Tomoo Gokita paints with white on black, but his images don’t just look like renderings of mid-twentieth century photographic portraits. They seem rather to emerge from some dark void. In each painting, the face of at least one of the sitters is missing, with a grayscale gradient in the yawning gap. While these surreal ruptures are the most immediately striking thing about Gokita’s paintings, they are enriched by an array of other odd details. Stylistically incongruous drips and splatters hide in the pattern of a low-cut dress. A woman’s arm tapers into three slender fingers, and her husband delicately touches her wrist with his own stump of a hand. The overgrown toenails at the tips of truncated feet double the print at the hem of a robe. All over these paintings the strange leaks out of the familiar, as frankly as white and black blend in gray. —Brian Droitcour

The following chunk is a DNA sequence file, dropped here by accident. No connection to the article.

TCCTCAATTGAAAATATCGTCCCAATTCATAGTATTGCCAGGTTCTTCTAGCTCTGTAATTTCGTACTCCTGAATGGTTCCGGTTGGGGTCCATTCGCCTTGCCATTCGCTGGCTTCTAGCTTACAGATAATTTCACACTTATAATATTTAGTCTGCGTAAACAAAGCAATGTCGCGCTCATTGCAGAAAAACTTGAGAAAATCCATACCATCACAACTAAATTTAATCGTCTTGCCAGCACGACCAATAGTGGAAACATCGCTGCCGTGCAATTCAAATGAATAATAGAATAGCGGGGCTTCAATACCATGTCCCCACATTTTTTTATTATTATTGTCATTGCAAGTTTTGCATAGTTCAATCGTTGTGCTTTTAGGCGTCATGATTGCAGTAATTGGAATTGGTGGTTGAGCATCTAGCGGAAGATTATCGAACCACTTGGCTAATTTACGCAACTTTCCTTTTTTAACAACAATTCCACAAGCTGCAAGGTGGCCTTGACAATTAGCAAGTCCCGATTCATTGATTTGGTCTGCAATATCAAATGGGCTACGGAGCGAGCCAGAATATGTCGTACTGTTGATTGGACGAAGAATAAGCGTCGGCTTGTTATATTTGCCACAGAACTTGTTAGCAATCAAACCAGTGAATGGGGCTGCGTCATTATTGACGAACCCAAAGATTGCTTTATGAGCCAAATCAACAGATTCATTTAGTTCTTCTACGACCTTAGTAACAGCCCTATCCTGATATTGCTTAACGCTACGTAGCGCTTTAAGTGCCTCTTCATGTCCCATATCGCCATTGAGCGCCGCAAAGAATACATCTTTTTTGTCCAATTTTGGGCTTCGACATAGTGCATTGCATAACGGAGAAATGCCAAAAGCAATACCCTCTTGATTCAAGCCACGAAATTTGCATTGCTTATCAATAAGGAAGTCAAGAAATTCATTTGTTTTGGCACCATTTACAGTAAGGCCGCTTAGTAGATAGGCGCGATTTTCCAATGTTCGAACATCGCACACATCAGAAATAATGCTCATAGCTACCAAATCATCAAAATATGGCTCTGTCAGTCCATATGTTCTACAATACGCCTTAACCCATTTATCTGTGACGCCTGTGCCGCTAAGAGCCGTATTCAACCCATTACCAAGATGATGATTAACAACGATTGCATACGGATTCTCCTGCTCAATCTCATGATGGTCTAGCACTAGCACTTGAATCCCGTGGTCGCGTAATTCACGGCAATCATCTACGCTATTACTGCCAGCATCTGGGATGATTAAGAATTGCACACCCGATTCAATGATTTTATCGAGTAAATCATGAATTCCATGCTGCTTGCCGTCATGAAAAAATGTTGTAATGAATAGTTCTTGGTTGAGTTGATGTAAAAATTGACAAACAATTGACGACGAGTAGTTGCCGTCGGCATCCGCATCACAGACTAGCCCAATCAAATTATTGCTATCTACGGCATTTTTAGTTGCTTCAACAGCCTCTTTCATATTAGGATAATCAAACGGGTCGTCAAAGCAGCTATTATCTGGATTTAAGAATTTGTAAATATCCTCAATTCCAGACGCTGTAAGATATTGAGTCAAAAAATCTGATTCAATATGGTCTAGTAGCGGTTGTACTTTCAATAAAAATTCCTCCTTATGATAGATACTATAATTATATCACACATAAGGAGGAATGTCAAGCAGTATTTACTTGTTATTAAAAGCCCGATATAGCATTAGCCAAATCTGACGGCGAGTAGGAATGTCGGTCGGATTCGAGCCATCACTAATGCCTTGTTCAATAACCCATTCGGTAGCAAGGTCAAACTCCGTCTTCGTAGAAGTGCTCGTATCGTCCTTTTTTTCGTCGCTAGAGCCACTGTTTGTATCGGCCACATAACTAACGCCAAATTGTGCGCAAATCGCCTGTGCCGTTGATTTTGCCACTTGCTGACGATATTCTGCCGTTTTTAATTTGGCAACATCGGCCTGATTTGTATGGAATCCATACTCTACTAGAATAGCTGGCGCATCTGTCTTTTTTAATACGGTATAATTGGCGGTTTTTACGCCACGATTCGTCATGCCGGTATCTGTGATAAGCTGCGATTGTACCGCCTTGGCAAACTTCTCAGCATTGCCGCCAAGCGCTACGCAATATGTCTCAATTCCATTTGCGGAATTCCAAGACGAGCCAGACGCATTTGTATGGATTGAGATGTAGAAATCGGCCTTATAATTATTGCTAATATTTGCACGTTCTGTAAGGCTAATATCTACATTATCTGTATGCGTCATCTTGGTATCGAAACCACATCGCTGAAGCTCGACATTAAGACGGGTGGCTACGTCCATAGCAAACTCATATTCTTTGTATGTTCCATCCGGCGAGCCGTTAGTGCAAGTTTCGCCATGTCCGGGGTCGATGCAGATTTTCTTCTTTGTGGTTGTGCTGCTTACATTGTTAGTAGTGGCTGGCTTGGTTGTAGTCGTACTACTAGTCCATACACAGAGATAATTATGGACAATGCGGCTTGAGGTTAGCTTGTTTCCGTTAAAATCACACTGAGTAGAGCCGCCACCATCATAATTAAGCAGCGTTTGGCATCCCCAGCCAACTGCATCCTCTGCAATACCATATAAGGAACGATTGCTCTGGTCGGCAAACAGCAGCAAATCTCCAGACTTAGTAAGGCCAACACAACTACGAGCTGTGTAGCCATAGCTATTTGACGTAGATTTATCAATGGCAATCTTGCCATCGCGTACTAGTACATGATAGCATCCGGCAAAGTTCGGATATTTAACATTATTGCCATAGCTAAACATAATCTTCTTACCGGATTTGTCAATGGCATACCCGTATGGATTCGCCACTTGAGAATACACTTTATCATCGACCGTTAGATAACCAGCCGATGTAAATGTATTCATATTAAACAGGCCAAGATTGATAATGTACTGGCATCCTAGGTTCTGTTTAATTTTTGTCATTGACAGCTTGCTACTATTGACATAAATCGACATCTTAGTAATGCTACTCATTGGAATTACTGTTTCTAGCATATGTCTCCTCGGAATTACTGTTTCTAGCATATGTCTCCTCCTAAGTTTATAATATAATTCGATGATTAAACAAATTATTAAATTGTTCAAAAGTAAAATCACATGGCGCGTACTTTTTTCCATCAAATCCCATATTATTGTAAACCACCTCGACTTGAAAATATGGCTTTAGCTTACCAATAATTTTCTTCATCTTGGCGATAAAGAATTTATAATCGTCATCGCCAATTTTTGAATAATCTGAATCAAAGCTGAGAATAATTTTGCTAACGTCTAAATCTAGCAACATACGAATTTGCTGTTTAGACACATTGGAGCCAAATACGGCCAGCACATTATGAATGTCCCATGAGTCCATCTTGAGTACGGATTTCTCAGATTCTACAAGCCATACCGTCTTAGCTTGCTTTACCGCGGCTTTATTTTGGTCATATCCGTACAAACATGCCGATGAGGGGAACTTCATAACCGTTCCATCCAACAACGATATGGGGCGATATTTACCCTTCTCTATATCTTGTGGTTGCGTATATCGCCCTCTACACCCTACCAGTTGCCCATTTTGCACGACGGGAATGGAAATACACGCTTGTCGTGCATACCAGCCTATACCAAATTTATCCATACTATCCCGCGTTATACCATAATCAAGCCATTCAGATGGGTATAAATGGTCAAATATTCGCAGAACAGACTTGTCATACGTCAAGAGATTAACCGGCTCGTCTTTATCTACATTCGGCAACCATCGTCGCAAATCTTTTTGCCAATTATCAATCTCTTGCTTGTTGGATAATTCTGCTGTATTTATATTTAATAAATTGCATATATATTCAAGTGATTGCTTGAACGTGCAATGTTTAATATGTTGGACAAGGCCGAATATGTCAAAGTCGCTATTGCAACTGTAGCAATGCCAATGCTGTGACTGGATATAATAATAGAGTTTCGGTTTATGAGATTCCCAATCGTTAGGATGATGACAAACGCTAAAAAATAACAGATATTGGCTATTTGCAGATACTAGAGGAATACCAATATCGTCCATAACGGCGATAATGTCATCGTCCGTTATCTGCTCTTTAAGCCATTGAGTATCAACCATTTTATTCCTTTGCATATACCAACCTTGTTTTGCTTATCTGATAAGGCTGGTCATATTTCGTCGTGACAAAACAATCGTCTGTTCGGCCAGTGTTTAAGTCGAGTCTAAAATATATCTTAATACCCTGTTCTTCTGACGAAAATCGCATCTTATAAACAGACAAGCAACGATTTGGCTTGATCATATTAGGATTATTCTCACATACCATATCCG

Pictured: Tomoo Gokita: Another Happy Thought, 2016, acrylic and gouache on linen, 76 by 102 inches. Courtesy Mary Boone, New York.